ROXBURY, NJ – A record number of township-owned roads would be paved this year under a plan introduced Tuesday for consideration by the Roxbury Mayor and Council.
If the plan is approved by the council, the township would spend almost $2.1 million to resurface about 8.5 miles of municipal roadways. Nearly $600,000 of that amount would come from grants.
“Last year was the most we’ve ever paved, at seven and a half miles,” said Roxbury Director of Public Works Rick Blood. “This year, we’re going to break the record.”
On top of that, the state plans to resurface about a mile of Route 46, officials said. They also said they are going to request that Morris County tackle a particularly rough section of West Dewey Avenue near the Wharton border.
‘Really Good News for the Public’
Roxbury’s ability to ramp-up its municipal road paving is possible, in large part, because it paid off all long-term debt in 2018, freeing up about $1 million per year that had been going to debt service. It is now on track to repave all 114 miles of township-owned roads every 21 years.
“A few years ago, we were on a 36-year cycle,” Blood noted. Between 2003 and 2014, the most miles repaved per year were about 4.5 miles in 2004. Only 1.8 miles were repaved in 2011 and only about two miles were resurfaced in 2014.
“You guys are doing a really good job,” said Roxbury Deputy Mayor Fred Hall at the meeting. “In the last two years, we did almost 16 miles. We’ve never done that. This is really good news for the public.”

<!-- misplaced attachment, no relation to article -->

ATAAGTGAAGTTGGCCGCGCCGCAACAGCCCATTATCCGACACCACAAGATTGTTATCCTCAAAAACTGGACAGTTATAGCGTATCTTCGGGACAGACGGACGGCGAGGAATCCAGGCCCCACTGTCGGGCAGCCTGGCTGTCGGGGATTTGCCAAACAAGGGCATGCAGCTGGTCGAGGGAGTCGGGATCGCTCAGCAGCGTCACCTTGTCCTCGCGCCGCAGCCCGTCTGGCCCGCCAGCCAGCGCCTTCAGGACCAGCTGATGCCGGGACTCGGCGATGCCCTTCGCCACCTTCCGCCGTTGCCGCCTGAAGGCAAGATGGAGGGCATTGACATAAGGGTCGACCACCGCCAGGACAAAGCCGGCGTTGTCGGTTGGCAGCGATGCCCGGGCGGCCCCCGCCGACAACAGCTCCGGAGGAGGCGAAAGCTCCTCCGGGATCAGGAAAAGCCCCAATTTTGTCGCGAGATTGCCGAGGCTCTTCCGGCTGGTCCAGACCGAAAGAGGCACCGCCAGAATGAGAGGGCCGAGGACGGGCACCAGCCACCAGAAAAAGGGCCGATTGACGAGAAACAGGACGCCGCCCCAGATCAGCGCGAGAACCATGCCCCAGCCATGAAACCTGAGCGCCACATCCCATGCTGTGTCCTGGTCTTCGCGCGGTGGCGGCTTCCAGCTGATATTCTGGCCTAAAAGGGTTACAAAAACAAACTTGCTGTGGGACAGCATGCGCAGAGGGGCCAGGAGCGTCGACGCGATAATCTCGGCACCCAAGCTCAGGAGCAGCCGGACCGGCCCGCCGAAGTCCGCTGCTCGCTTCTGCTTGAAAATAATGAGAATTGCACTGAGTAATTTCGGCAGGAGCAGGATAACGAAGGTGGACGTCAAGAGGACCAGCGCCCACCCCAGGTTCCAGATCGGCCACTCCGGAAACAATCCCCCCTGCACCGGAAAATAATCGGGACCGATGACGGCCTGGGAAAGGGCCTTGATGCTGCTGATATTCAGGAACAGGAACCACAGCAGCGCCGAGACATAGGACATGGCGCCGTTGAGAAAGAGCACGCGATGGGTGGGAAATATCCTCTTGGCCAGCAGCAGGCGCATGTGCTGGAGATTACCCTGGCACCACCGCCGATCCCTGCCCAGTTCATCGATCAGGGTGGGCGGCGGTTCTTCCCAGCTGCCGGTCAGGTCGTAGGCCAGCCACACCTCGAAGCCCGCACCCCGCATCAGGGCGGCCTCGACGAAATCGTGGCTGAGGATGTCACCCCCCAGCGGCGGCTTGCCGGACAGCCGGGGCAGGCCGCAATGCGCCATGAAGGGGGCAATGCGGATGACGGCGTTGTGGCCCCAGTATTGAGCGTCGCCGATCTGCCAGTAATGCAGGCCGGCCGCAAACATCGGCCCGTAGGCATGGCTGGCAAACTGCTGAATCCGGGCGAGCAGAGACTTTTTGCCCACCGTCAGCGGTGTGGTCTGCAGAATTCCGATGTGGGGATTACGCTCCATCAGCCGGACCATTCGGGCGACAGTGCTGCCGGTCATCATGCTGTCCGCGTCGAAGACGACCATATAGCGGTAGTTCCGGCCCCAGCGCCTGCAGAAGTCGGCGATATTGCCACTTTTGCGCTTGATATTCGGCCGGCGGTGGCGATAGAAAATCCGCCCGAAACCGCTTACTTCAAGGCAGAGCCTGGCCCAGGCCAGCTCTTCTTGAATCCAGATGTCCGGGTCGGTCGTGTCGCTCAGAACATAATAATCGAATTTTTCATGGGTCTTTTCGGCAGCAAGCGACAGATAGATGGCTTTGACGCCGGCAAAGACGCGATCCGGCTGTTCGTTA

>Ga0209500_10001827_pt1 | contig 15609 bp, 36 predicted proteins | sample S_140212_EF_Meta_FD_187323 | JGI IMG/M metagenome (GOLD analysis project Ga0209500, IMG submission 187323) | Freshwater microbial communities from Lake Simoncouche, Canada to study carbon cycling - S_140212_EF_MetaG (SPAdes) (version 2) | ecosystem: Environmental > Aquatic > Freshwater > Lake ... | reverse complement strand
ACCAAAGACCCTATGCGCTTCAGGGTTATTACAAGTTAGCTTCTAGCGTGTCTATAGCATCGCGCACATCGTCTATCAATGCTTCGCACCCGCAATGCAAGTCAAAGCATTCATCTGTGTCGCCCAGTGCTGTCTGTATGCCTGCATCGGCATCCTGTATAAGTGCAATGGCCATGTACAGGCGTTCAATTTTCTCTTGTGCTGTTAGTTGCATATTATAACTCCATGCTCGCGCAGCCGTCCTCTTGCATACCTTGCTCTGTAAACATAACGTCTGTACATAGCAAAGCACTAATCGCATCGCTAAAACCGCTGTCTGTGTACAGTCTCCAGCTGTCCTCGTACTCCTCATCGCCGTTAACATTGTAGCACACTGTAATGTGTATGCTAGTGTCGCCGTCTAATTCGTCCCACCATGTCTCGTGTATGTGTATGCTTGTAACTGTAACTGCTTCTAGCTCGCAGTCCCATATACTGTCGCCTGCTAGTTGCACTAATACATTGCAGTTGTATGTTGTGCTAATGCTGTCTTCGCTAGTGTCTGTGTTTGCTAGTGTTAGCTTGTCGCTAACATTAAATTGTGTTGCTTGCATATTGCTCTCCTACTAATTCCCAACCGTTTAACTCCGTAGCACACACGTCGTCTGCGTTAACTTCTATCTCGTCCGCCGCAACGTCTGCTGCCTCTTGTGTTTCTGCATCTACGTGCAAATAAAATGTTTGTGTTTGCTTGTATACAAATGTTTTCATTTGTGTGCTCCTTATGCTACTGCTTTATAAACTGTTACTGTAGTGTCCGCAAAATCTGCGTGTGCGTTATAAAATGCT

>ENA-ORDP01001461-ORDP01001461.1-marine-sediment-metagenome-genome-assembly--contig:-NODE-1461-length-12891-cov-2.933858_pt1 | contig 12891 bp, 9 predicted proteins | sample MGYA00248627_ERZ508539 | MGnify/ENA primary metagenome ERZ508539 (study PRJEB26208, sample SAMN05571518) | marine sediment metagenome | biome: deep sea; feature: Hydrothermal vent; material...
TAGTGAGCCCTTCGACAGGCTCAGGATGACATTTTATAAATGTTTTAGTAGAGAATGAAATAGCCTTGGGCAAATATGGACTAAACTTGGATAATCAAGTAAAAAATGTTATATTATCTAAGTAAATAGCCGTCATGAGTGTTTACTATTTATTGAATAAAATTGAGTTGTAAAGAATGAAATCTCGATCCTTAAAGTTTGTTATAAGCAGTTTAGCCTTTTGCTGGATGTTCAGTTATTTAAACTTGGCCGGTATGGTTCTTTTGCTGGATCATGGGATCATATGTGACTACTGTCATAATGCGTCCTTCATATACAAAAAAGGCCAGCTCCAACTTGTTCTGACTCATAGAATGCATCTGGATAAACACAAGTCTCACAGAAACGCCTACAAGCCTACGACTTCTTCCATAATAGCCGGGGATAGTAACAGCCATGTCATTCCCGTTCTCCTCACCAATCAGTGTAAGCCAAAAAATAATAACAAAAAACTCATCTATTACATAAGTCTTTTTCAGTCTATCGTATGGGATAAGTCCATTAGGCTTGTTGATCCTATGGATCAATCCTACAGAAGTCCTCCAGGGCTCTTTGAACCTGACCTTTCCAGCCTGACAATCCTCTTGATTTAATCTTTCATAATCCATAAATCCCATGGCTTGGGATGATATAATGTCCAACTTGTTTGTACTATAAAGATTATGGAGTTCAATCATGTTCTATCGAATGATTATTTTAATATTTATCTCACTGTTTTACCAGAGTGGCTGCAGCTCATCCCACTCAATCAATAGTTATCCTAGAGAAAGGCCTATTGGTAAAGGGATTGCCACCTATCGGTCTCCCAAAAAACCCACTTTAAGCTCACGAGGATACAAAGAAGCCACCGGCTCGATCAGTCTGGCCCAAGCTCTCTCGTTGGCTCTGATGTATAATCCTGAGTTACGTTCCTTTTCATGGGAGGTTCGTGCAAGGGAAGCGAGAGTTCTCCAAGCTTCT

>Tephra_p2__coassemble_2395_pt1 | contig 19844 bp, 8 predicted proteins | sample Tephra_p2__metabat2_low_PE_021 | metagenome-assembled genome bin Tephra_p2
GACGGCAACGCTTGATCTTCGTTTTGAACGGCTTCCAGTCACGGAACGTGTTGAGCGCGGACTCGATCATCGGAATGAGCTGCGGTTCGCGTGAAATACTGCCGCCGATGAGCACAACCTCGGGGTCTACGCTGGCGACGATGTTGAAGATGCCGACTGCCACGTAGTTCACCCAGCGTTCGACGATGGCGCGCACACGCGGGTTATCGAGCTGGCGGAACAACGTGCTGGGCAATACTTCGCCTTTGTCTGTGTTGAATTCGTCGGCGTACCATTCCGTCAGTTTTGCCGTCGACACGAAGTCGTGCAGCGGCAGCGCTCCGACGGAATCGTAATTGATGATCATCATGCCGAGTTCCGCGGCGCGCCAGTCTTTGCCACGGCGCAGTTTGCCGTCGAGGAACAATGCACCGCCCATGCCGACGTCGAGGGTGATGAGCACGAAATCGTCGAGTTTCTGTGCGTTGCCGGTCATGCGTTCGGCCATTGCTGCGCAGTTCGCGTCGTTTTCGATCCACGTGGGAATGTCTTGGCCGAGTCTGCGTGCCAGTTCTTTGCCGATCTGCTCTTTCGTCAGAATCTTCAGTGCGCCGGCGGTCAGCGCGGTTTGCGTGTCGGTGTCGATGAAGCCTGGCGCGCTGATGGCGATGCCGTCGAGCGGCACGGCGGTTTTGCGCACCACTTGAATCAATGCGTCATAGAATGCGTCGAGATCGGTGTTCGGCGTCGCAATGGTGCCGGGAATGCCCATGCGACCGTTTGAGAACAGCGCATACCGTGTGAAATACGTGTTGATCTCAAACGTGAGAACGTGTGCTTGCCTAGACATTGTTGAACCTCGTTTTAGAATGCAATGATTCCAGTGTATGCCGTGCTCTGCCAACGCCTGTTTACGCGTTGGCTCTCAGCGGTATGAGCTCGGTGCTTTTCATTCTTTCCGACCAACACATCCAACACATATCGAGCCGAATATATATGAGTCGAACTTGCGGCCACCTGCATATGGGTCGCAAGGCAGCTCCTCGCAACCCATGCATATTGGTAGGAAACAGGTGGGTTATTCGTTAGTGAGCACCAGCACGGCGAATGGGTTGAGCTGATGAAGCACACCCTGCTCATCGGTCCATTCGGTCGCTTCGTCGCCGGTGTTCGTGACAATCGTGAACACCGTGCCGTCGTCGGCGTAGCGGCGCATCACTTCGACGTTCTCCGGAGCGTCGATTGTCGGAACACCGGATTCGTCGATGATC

On the list of township roads slated to get facelifts this year is a section of Main Street in Succasunna between Kenvil Avenue and Hillside Avenue. Also proposed for repaving is a piece of Eyland Avenue between Morningside Drive and Alcott Way and about 2,000 feet of Kings Highway.
Additionally, Blood’s 2020 paving list includes long sections of Condit Street, Forest Drive, Conkling Road, Mooney Road, Orben Drive and Morgan Drive.
Gas Company Chips In
Nearly 2.5 miles of the 8.5 miles of township road on the paving list are being repaved because they were recently torn up by New Jersey Natural Gas (NJNG) for gas main installation. The gas company is paying all but about $119,000 of that $558,000 repaving tab; the township will pay only for milling the roads prior to resurfacing, according to Blood.
He noted that NJNG is planning to install additional gas mains in 2021, meaning even more township roads will soon be repaved. “They plan to do all of Landing in the next four or five years,” he said.
The paving plan is part of the annual capital budget now being scrutinized by the council. Given comments made at Tuesday’s meeting, the members of the panel are likely to approve as much paving as proposed by Blood and Roxbury Township Manager John Shepherd.
“Obviously we want to pave as many roads as possible,” said Hall.
Roxbury Councilman Jim Rilee said he’d be willing to cut other proposed capital improvements that might not be vital if the money could go to more road paving. He said the township has “been playing catch-up” for too long in terms of fixing deteriorated roads.
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